November 9, 1998
The Government has announced its perspective plan for development of the power sector up to the year 2010. It is essential for any country to have at least a medium term perspective for production of electrical energy, given the long gestation period of power projects. However, success of the plan would depend on a whole range of matching initiatives that need to be put in place urgently.
In the longer term, of course, the country would have to move towards greater use of renewable forms of energy. A lack of strategy in the energy sector as a whole and the power supply industry in particular can prove extremely expensive for the Indian economy and can frustrate the plans of the most innovative and dynamic business organizations emerging in this country today.
Now that the days of command and control for economic development are largely over, there is a dire need for establishing or strengthening of appropriate institutions to help foster the development of the power industry.
Much greater intellectualeffort would need to guide the actions of these institutions, as the complexities of growth and development and the force of global competition make lower costs an imperative and drive a move to higher efficiency in the power supply industry. One major innovation that the government has introduced, which needs to be nurtured and strengthened is the establishment of the Central Electricity Regulatory Commission (CERC).
Natural monopolies such as the SEBs require independent regulation to safeguard the interests of the consumer as well as the producer and to ensure that electricity supply takes place at acceptable levels of efficiency. Most developed and several developing countries in the world have well established regulatory bodies that have functioned extremely well. India needs to learn from the experience of these countries and it is necessary for the public to understand the importance, the role and the mode of operation of independent regulatory organizations for their unqualified success.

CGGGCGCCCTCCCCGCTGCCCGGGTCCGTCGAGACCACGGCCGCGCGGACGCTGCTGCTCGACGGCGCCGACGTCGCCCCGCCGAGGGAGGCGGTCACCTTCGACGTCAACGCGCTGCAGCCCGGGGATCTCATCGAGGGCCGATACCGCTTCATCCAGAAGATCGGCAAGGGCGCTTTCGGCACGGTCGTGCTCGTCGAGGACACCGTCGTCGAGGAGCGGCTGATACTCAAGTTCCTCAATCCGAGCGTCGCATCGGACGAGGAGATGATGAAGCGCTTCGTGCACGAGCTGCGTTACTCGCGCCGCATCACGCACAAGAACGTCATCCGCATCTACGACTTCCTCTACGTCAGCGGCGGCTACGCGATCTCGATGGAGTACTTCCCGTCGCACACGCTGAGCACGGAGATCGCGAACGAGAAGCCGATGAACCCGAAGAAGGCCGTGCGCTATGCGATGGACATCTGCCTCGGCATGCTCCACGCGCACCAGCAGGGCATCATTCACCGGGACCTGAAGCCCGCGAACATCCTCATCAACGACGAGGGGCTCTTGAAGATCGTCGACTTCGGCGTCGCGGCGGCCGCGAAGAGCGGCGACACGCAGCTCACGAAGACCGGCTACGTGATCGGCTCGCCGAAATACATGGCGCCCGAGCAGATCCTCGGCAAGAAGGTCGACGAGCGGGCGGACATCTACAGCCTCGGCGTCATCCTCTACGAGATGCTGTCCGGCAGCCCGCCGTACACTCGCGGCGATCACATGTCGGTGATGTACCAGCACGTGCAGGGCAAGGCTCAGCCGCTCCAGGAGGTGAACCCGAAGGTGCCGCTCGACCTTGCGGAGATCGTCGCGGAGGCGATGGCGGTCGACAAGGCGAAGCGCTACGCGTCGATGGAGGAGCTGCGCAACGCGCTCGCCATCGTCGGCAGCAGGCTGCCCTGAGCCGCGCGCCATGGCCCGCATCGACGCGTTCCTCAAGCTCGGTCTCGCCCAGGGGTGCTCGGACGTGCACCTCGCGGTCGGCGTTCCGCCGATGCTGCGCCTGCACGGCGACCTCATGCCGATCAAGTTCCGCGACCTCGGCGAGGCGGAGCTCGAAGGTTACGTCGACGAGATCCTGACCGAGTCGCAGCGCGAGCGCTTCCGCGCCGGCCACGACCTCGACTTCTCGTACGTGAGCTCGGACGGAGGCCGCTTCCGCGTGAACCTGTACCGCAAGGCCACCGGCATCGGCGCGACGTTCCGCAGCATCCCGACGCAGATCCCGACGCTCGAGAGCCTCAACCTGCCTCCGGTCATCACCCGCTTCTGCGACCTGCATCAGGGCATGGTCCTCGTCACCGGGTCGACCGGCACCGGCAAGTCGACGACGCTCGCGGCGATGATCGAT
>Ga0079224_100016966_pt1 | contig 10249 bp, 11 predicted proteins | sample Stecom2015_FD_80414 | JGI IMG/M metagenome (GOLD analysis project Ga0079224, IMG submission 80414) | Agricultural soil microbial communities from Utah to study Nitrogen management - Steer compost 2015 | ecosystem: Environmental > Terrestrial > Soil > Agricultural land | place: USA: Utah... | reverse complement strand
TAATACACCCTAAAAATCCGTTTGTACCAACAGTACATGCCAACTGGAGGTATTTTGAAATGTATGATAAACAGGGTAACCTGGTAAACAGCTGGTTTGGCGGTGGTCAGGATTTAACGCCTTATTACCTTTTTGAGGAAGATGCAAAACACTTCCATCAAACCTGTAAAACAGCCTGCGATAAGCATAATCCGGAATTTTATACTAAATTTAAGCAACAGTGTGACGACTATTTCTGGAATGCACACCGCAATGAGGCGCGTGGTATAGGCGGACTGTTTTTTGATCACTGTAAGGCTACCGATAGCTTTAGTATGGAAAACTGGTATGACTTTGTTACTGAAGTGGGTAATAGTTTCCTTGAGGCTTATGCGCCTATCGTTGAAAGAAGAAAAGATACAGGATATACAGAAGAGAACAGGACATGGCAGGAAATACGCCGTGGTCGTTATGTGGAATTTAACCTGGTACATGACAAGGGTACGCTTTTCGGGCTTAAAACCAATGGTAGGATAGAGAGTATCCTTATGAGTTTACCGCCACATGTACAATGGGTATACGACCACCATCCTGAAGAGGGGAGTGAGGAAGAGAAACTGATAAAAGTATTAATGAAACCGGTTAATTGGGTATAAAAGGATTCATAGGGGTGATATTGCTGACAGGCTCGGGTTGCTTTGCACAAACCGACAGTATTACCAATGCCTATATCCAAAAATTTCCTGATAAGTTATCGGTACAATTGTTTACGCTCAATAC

There issome concern – perhaps not entirely unjustified – that regulatory bodies in India will become merely the mirror image of other bureaucratic organizations, particularly since there would be enormous pressure to man them with persons from the government, and to maintain some degree of bureaucratic control over their functioning.
Failure to ensure that the CERC is truly autonomous and independent and endowed with a high level of expertise can prove extremely costly, because it may not then be able to build adequate confidence in the various stakeholders whose interest would be affected by the decisions of the CERC.
It must also be remembered that the CERC should in every possible way be developed as a model for state regulatory commissions, which it is hoped will be established rapidly throughout the country in addition to the two states which have already taken this step. The CERC is fortunately chaired by a highly respected and competent professional, but government, industry and the public at large mustsee the merit in ensuring complete autonomy and providing full support for this organizational innovation that is being watched not only by business and industry in this country, but by potential investors round the world. It is only when investors have confidence in the ability of Indian regulation to ensure rational prices and financial well being of the SEBs that investments in the power sector will flow adequately to meet the challenge of growth in the coming decades.
The author is the Director of the Tata Energy Research Institute and the Vice Chairman of the Intergovernmental Panel on Climate Change (IPCC).
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